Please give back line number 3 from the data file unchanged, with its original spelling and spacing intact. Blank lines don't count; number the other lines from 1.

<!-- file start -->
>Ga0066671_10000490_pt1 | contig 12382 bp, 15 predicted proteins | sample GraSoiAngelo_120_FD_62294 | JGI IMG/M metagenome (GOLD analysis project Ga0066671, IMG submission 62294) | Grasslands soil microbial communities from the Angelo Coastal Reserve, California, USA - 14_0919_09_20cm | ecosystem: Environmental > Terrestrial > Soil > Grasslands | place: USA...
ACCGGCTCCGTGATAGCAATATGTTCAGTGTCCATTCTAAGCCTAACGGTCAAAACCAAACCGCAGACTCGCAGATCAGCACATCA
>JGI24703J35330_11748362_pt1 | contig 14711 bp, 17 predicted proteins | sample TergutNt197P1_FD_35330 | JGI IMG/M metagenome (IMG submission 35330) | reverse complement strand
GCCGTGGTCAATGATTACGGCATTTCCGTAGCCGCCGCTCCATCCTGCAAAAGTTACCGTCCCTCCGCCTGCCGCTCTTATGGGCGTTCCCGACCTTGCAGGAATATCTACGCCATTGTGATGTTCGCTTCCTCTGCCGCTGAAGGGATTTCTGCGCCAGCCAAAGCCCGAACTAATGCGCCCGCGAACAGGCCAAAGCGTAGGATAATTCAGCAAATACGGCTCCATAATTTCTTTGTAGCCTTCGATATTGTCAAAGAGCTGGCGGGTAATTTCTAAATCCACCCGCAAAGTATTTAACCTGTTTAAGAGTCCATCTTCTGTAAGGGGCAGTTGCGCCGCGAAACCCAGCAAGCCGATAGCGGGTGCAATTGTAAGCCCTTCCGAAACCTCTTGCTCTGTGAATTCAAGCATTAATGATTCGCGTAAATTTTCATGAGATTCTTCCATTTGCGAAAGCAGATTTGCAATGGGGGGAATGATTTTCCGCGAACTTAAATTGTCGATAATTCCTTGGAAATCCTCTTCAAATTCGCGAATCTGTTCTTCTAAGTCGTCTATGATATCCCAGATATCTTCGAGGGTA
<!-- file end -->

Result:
>JGI24703J35330_11748362_pt1 | contig 14711 bp, 17 predicted proteins | sample TergutNt197P1_FD_35330 | JGI IMG/M metagenome (IMG submission 35330) | reverse complement strand